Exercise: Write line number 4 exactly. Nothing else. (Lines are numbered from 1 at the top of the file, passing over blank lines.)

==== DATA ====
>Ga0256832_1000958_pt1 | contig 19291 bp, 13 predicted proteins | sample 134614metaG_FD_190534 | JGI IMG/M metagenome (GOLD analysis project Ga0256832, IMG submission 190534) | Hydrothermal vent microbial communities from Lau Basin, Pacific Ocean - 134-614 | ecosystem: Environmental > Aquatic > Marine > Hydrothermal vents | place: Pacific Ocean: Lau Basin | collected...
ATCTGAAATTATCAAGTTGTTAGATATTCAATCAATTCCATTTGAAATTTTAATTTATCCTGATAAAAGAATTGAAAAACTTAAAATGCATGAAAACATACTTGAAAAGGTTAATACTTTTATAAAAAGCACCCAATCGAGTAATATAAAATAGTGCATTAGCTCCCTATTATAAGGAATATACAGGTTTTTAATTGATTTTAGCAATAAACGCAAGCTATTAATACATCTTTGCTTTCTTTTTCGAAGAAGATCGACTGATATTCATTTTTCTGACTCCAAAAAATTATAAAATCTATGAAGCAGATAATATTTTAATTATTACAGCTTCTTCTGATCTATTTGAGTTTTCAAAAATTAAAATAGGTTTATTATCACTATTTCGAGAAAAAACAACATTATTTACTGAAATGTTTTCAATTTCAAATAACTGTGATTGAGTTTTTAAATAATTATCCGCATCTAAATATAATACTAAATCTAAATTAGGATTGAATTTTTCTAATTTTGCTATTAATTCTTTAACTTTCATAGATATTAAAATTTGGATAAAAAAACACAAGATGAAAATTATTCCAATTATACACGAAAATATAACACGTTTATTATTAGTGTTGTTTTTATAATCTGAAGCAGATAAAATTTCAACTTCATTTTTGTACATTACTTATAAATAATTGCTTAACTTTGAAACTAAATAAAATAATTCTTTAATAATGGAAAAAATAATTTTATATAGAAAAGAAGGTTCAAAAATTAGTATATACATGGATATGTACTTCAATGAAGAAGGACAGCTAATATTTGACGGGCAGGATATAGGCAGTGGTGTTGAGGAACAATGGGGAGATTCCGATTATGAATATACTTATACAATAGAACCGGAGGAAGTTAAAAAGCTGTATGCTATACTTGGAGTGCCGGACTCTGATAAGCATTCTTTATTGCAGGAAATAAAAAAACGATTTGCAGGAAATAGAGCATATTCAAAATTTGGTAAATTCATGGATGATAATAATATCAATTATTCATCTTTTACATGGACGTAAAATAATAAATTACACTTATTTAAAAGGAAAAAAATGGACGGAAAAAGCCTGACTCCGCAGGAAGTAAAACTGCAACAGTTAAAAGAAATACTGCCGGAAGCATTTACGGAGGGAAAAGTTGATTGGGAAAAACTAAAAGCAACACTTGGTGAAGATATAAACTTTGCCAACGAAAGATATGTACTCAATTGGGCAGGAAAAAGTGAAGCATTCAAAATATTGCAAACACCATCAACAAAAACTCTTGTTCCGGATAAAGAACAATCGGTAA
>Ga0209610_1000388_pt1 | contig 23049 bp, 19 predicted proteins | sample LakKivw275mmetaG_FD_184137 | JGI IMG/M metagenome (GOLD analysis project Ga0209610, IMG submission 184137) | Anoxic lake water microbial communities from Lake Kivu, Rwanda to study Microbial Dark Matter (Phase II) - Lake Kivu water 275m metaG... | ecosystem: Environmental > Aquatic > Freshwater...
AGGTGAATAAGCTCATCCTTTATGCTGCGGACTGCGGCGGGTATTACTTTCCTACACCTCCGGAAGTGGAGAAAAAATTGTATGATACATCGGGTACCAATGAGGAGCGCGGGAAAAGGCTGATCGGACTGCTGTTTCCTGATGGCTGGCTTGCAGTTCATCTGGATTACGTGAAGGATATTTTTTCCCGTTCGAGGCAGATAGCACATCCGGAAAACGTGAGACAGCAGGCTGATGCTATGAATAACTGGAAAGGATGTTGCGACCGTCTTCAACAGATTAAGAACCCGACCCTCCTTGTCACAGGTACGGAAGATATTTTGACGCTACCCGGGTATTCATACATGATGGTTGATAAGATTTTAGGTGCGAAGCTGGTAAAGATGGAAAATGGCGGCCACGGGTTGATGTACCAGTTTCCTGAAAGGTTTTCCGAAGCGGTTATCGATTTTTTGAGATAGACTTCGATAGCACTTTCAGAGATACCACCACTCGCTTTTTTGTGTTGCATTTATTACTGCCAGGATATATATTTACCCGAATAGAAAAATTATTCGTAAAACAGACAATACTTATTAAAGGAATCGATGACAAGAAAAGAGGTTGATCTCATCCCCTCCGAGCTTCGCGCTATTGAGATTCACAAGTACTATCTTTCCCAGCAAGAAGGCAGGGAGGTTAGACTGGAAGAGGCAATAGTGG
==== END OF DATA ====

AGGTGAATAAGCTCATCCTTTATGCTGCGGACTGCGGCGGGTATTACTTTCCTACACCTCCGGAAGTGGAGAAAAAATTGTATGATACATCGGGTACCAATGAGGAGCGCGGGAAAAGGCTGATCGGACTGCTGTTTCCTGATGGCTGGCTTGCAGTTCATCTGGATTACGTGAAGGATATTTTTTCCCGTTCGAGGCAGATAGCACATCCGGAAAACGTGAGACAGCAGGCTGATGCTATGAATAACTGGAAAGGATGTTGCGACCGTCTTCAACAGATTAAGAACCCGACCCTCCTTGTCACAGGTACGGAAGATATTTTGACGCTACCCGGGTATTCATACATGATGGTTGATAAGATTTTAGGTGCGAAGCTGGTAAAGATGGAAAATGGCGGCCACGGGTTGATGTACCAGTTTCCTGAAAGGTTTTCCGAAGCGGTTATCGATTTTTTGAGATAGACTTCGATAGCACTTTCAGAGATACCACCACTCGCTTTTTTGTGTTGCATTTATTACTGCCAGGATATATATTTACCCGAATAGAAAAATTATTCGTAAAACAGACAATACTTATTAAAGGAATCGATGACAAGAAAAGAGGTTGATCTCATCCCCTCCGAGCTTCGCGCTATTGAGATTCACAAGTACTATCTTTCCCAGCAAGAAGGCAGGGAGGTTAGACTGGAAGAGGCAATAGTGG